I saw the Kikkoman on amazon.  I considered it.  Kikkoman is much cheaper.  But the ingredient list is not as nice.

 

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18 minutes ago, JoNorvelleWalker said:

 

It may, but I'm not sure in what language.  When using soy based sauces I tend to overdo it.

 

I saw the Kikkoman on amazon.  I considered it.  Kikkoman is much cheaper.  But the ingredient list is not as nice.

 

If they don't offer any English instructions, I'd just taste it straight, and then start adding water until I'm happy with the dilution.

 

Agreed on the Kikkoman ingredient list. I have the fixings to make it from scratch, but the girl child wants simple, and wants it now. Usually at 2 in the morning when she's hanging with friends and her personal chef is unavailable.

 

Your product looks pretty nice, I'd like to try it sometime, but that's a pretty premium price. I'll check a couple of local Japanese markets and see if they have it. I buy the Kikkoman stuff for $5.99 on sale compared to the $10.99 on Amazon.

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I cook with wine, sometimes I even add it to the food.

- W. C. Fields

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Since the Aldi nearest me is closed for expansion, and I have become dependent on them for quite a few items, I made the modest road trip up the highway to another of their stores, and planned my subsequent shopping in that same area. I scored half gallon canning jars at a new place called Runnings and will process the abundance of cukes I find myself with using them. Once I got home, and put the car away, lunch (with a beer) was the order of business, and ramen was it's name'o.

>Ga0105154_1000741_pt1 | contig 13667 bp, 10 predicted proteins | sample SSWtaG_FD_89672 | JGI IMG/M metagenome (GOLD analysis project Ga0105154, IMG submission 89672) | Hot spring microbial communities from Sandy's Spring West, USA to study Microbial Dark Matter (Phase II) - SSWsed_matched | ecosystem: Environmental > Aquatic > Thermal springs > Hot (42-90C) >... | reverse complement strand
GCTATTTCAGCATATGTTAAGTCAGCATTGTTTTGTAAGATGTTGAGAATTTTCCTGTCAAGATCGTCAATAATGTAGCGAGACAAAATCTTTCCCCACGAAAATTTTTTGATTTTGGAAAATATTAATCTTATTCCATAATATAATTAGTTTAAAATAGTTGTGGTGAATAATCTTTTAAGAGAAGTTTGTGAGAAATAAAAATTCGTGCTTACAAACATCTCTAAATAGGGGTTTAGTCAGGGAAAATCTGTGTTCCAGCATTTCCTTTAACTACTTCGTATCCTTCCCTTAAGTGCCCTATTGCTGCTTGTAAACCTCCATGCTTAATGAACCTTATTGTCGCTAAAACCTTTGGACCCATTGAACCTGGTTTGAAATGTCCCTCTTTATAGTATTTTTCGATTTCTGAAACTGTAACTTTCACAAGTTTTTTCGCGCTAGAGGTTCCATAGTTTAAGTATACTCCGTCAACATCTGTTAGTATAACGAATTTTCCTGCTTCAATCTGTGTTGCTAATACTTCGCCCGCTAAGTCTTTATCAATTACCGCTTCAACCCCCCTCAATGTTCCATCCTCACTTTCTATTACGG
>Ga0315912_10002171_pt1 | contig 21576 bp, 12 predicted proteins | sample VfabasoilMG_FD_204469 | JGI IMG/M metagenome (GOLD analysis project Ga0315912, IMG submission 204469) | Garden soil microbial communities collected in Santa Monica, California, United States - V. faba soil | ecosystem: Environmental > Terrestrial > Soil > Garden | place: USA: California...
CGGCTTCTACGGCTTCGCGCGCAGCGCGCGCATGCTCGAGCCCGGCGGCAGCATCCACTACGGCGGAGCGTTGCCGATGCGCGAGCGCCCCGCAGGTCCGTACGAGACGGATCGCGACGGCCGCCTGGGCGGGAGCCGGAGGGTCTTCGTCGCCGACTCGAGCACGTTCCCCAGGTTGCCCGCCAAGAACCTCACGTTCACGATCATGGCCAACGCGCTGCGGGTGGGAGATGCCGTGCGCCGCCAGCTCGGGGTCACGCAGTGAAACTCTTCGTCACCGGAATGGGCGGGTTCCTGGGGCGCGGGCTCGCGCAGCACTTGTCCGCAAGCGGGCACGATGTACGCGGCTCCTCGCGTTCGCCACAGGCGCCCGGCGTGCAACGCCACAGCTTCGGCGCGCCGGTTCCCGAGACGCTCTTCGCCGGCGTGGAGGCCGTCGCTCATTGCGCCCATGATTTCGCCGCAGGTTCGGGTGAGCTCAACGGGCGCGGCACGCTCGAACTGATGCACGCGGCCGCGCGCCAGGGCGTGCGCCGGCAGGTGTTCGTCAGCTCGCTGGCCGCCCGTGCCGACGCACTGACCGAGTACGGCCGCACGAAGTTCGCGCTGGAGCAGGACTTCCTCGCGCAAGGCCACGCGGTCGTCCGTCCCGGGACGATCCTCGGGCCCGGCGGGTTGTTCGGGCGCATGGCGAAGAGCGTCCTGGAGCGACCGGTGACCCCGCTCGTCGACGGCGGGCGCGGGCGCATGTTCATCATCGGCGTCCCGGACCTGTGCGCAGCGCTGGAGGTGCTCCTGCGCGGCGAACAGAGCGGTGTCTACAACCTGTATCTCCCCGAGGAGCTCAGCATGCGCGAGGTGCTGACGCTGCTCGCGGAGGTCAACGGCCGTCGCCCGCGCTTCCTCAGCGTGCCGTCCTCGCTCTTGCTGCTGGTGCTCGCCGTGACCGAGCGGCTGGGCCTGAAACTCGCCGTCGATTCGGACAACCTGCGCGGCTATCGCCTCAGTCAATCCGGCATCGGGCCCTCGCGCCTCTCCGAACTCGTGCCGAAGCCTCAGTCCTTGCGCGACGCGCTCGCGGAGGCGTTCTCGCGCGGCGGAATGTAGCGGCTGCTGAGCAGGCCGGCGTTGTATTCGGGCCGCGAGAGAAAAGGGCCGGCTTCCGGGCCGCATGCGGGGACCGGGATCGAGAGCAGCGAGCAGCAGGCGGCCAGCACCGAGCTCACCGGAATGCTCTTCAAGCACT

HC

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On 7/30/2018 at 9:41 AM, liuzhou said:

 

つゆ   tsuyu

It isn't a brand name so no need for capitalisation.

Germans are creatures of habit ...

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I love tacos. They qualify as a food group in my book. These as grilled swordfish with shredded cabbage & pineapple salsa.

Swordfish Tacos & Pineapple Salsa.jpg

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I cook with wine, sometimes I even add it to the food.

- W. C. Fields

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Salad...baby arugula and spinach blend, some of my homemade pickled zucchini chips, tahini dressing, tuna (from a pouch:$, it's what I had in the work fridge). I'm enjoying the refrigerator pickles, they are going to be repeated when I finish this batch. Dessert was a chopped up white nectarine with some cottage cheese.

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"Only dull people are brilliant at breakfast" - Oscar Wilde

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Freezer find Al Desko. 

I can identify chicken, kale, capsicum and the sort lack of any real taste that has me coming to the conclusion these were meals stashed in the freezer in the hope we would loose power for days! 

 

I had expected it to be a Thai style curry in its frozen state. Noone to blame but myself. 🙃

 

20180801_185154.thumb.jpg.a1a35c8a683f5049f1271d632a7b81ca.jpg